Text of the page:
You are here

Detail from photo of woman painting

You are here

Not Just a Pretty Face

Images of Women and a Visual Literacy Exercise

Here are two of my favorite images of women from the women’s collections at the Booth Family Center for Special Collections.

In gathering these images, I’m reminded of how important it is to recognize the value of visual artifacts such as photographs and graphic images. Visual literacy is the foundation of learning — children learn from pictures before they can read text. Images can provide a more immediate connection because they tend to elicit a more emotional response than reading a textual item. Many people already mentally transcribe textual reading into images in order to facilitate their understanding of information conveyed in words. Examining visual artifacts may reveal aspects not apparent from just reading text, making the development of perceptive and observational skills a valuable part of research. In life, visual literacy—the ability to communicate through images and to make sense of them—helps us to better read an increasingly multimedia world, especially when combined with other sensory literacies, including textual and digital literacies.

Try a visual literacy exercise by applying some of the following questions to the photographs shown here. I have provided the barest information about each. See if you can figure out something about the “who, what, where, and why”. Remember: all images are from collections at the Booth Family Center for Special Collections. Check out the online finding aids for these collections in order to find out more about each woman.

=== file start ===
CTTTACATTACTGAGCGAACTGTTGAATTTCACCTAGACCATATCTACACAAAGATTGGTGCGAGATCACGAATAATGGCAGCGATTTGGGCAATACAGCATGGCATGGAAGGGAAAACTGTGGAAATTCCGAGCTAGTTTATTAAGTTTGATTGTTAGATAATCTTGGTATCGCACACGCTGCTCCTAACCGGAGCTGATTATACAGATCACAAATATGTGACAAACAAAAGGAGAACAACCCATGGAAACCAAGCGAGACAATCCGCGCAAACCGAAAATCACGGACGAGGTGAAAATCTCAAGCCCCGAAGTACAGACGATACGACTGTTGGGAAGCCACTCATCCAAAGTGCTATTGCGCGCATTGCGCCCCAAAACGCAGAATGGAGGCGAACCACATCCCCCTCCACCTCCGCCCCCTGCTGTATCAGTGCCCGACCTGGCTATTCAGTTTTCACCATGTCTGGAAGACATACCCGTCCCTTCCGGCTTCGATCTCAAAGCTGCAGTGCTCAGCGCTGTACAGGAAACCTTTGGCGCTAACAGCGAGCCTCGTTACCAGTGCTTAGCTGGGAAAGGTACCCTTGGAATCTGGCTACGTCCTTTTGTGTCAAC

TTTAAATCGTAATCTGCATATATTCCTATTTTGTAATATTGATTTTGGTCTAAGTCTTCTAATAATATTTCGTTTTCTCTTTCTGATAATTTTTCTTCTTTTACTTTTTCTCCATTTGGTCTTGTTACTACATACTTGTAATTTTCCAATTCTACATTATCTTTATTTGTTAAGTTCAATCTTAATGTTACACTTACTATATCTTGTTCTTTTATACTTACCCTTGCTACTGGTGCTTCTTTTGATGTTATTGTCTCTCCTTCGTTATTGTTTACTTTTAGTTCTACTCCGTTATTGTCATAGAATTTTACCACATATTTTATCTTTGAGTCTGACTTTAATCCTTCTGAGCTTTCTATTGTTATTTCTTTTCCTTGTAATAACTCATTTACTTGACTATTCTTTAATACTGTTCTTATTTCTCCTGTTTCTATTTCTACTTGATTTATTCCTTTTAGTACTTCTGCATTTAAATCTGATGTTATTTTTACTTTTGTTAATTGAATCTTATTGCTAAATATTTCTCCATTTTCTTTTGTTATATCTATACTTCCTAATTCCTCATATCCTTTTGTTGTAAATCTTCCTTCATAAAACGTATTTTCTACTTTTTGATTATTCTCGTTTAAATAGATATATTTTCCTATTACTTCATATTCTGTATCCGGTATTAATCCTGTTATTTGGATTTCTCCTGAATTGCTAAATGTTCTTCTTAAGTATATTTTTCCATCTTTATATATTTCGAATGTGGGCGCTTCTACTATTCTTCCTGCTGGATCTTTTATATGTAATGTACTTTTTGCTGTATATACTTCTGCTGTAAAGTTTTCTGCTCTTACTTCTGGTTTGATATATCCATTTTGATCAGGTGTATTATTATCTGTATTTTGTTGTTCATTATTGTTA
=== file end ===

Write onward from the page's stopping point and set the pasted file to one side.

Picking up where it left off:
Photo of first woman traffic police officer in U.S.

Leola N. King, the first traffic policewoman in the United States,
on duty in Washington, D.C.
(Cornelius van Engert papers, GTMGamms169, Box 10, Folder 32)

 

Step 1. Pick an image.

  • Look at it for a few minutes. Avoid reading any caption or accompanying text.
  • Capture your first impression in a few words about what the image shows.
  • Note everything you see in the image.

Step 2. Determine the purpose of the image.

  • Read any existing information that accompanies the image.
  • Who made the picture?
  • Who was the audience?
  • When was image created?
  • Why was the image created?

Step 3. Interpret and Communicate

  • Verify and support your interpretation of the original using reference sources (including the originating collection).
  • Share the picture with a colleague.
  • Compare perceptions. See anything new?
  • Do you agree with each other’s interpretation?
  • If you were provided with only a written description of the image, what would you miss?

 

Photo of woman painting a poster on skyscraper

A National League of Women’s Service poster painter
in New York City.
(Cornelius van Engert papers, GTMGamms169, Box10, Folder 32)

 

(Questions adapted from Visual Literacy Exercise by Helena Zinkham, Prints and Photographs Division, Library of Congress, June 2004).

--Lisette Matano, Manuscripts Archivist